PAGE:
1 See Majmu’a Abyat ‘Ali Haider, Introduction, p. 3.
2 ibid.
3 See majmu’a Abyat ‘Ali Haider, Introduction, p. 2.
4 It can be procured from Allah Vale kaumi dukan, Kashmiri
Bazar, Lahore. For the sake of convenience we will refer to this collec-
tion as M.M. ‘Ali Haider.
5 The descendants and kavvalis give more legends, than valuable information. The legends are not original, but are distorted versions of
those relating to great mystics.
6M.M. ‘Ali Haider, p. 23.
7 Allusion, to a Panjabi superstition according to which a dust storm
away all evil influence and evil spirits from that part of the country our which it passes.
8 The Muhammadans respectfully refer to the residence of the
saiyids as darbar or court.
9 M.M. ‘Ali Haider, p. 23.
10 ‘We’ is here employed in place of the first person singular.
11 M.M. ‘Ali Haider, p. 23.
12 Beale, An Oriental Biographical Dictionary, p. 5.
13 Rose, Glossary, Vol. I, p. 538.
14 We have named this figure of speech according to the Sanskrit

System because panjabi poetry is entirely Indian as regards grammar, verse technique, etc.
15 M.M. ‘Ali Haider, p. 2.
16 Samak is a figure of speech. If in a poem in a certain language words and phrases of other languages are inserted by the poet and these insertions do not look odd or strange then it is called samak. See Alankar Manjusa, pp. 22-3.
17M.M. Ali Haider,p. 78.
18 These sayings are inserted in their corrupted form.
137 Maulana Waqar (N.A.) Ambalvi, who is known as one of the best living poets of Urdu. He sometimes writes in Panjabi also and, being a Panjabi and a scholar of Persian, his judgements command our respect.
19 Baba Buddh Singh also compares Haidar with Hafiz of Shiraz, see Hans Cog, P. 181.
20 In Panjabi Brahmans are called Bamans.
21 M.M. ‘Ali Haider, p. 26.
22 Hindu laity who follow the path indicated by the Brahman clergy
23 Cucak and kheras here represent the Hindu community.
24 The poet, not knowing the Sanskrit text of star calculations which
the Brahmans read, gives words that sound like it.
25 Engagement knot between Hir and Saida, the son of the kheri
chief, but the poet here means the knot of falsehood or Hinduism.
26 Allusion to the Panjabi village treatment of an abscess. A cup is
put next to it and the barber then applies the knife. Blood gushes
out and falls into the cup. Here the sore heart of Hir or of the Moman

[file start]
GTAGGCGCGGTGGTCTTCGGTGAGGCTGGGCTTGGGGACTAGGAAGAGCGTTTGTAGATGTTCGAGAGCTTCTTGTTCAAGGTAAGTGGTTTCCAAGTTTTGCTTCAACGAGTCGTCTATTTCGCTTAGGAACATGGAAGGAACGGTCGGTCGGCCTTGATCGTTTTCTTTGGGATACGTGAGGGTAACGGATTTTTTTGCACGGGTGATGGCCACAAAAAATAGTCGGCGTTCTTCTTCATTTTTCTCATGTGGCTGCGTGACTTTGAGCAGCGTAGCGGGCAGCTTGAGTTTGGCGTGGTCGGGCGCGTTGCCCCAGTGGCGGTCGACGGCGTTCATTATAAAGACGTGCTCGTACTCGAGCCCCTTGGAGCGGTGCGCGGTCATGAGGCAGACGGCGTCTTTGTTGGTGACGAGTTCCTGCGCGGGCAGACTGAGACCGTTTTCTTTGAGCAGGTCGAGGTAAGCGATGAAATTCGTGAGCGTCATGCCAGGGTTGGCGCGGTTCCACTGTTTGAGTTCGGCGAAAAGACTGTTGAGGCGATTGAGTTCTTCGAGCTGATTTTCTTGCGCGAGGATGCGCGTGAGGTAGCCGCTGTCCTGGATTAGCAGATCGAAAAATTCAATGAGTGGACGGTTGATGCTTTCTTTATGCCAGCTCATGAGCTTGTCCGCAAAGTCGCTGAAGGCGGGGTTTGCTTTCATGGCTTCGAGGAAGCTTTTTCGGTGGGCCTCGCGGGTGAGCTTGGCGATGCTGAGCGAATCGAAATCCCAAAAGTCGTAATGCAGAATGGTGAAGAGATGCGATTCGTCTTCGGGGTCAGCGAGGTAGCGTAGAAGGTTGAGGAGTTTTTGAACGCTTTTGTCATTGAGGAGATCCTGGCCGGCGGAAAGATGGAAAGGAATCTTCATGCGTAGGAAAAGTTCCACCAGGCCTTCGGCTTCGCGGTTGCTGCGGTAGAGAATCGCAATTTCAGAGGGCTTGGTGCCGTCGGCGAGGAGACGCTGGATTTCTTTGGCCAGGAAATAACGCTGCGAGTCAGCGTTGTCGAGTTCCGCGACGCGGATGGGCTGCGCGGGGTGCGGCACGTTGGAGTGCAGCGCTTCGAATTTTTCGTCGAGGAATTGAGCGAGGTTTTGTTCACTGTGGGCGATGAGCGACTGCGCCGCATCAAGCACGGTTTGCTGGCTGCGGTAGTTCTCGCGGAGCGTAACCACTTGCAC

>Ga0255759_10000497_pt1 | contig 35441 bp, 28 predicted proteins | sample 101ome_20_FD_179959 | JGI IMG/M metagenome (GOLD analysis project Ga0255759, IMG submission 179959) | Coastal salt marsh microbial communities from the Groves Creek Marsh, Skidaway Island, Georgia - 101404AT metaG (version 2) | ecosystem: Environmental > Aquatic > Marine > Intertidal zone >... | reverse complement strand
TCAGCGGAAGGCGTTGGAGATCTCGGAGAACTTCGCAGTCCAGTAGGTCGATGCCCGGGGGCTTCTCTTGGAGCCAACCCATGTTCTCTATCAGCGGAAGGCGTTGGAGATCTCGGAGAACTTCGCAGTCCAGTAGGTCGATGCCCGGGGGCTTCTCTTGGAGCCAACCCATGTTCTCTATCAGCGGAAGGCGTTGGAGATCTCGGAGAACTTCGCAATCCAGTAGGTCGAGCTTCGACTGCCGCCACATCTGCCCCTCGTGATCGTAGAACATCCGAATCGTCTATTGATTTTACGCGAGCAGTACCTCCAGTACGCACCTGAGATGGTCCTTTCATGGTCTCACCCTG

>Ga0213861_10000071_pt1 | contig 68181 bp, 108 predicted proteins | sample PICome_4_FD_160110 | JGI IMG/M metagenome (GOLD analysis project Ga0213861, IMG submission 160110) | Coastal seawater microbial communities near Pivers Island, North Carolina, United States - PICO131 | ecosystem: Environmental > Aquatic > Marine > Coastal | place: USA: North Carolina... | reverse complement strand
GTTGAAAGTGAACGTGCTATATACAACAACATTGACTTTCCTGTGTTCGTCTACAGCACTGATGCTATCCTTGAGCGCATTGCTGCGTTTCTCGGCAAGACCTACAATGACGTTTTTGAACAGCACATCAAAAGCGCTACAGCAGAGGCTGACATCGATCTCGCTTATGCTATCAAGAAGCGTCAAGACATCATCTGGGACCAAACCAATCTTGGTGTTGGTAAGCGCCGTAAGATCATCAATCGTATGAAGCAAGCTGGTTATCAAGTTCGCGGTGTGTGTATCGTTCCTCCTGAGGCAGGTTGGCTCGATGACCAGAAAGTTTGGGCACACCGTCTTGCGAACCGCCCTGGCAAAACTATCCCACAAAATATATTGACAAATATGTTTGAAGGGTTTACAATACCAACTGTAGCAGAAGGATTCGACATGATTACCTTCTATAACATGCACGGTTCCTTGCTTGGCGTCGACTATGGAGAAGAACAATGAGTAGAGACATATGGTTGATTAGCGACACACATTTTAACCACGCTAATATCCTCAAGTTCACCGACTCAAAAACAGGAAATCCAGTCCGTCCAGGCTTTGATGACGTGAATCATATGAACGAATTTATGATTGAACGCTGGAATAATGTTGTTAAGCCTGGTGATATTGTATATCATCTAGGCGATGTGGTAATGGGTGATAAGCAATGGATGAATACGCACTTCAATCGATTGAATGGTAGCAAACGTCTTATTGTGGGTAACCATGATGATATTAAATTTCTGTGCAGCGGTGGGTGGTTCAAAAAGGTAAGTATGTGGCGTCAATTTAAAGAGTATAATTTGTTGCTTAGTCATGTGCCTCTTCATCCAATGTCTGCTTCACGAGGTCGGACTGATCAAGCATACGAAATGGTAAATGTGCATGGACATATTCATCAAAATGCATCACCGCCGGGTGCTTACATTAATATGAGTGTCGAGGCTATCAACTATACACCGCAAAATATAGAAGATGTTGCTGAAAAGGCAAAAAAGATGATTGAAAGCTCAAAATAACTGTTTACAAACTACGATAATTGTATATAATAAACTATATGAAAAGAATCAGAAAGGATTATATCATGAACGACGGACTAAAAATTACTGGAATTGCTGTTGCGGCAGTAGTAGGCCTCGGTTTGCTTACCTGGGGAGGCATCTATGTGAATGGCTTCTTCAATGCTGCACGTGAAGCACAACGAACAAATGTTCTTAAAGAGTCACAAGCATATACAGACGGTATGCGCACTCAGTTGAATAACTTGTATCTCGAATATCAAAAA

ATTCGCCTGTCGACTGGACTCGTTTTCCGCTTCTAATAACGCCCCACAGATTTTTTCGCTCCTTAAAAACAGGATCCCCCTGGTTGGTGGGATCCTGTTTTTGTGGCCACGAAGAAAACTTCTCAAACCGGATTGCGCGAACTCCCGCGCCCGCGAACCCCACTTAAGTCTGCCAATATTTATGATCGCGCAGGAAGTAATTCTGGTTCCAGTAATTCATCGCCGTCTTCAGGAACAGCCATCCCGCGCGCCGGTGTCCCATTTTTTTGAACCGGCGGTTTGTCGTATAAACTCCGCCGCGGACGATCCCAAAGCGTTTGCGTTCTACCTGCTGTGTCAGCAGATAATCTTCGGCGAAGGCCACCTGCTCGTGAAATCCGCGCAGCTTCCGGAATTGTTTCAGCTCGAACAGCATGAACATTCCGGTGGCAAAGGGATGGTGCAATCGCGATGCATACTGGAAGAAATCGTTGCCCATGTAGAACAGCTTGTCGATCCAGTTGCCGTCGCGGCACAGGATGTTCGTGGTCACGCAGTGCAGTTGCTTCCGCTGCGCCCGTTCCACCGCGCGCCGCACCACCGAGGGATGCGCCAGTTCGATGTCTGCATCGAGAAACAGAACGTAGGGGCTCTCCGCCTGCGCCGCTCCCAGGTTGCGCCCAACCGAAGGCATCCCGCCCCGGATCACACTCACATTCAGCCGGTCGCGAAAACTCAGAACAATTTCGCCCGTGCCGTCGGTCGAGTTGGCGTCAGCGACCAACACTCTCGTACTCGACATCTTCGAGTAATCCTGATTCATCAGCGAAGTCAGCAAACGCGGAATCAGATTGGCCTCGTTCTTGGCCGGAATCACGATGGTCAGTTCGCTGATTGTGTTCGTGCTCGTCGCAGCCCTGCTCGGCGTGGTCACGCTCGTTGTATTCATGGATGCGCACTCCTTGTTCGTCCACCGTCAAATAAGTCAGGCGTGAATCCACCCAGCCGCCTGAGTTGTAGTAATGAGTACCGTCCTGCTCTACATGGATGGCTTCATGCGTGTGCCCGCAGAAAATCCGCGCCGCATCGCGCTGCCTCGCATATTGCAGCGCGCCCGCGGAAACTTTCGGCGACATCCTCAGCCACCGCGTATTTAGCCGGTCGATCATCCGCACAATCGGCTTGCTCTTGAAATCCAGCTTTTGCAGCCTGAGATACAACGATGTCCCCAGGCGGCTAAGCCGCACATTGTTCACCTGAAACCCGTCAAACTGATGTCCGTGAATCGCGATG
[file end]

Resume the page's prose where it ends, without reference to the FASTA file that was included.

is the abscess: the barber stands for her father and mother, i.e. the
Hindu Community, the knives for the order of the Brahmans, and the gushing blood or fountain for the reproaches of Hir or of Moman for their falsehood or Hindu faith.
27The poet says that the Hindus invite the fires of hell by resting
in Hinduism, and so it is not Islam that sends them there.
28 M.M. ‘Ali Haidar, p. 58. This poem, it appears, was written
after the poet had seen a royal hunting party which included ladies of the royal court.
29Hawks were of great help in hunting, in those days.
30 Dresses of red colour worn by women.
31 Salu is a red thick cloth used for making women’s veils. This veil
is considered to be auspicious.
32 Ladies of the king’s harem who accompanied him to the hunt.
33 Note here the word kartar for God. It is a Hindu name for God,
but mostly employed by the Sikhs.
34 M.M. ‘Ali Haider, p. 1.
36 Satanic temptations.
37 This poem describes the invasion of Naidir in A.D. 1739.
38 M.M. ‘Ali Haider, p. 40.
39 People of khurasan, a province of Persia.
40 M.M. ‘Ali Haidar, p. 9.
41 Shir in Persian means milk and shaker is sugar. Here the word
shir-shakar has many meanings, as: sweet milk; union with the beloved;
God ; peace; and also sweetness of lips.
42 The followers of Ganj Shakar distribute sugar on the fulfillment of
their desires and vows.
43 M.M. ‘Ali Haider, p. 1.
44 M.M. ‘Ali Haider, p. 1
45ibid., p. 72.
46 ibid., p. 72.
47Be is unpleasant to Sufi who prefer only alif, so Haider compares
the second letter of the alphabet to a sword.
48 Alif in Sufi language stands for God or Reality.
49Mim to the mystics signifies Muhammad.
50 Ahmad is the real name of Muhammad, the Arabian propher.
51 M.M. ‘Ali Haidar, p. 25.
52 The Beloved, Rajha, is poor and lives in a jangal, i.e. in the open country away from towns.
53 The impertinent counsel-gives will be thrown into a well.’ This
is a Panjabi expression meaning that no heed will be paid to what the unsought-for advisers say.
54 After the eyes have met, i.e. after love has been declared.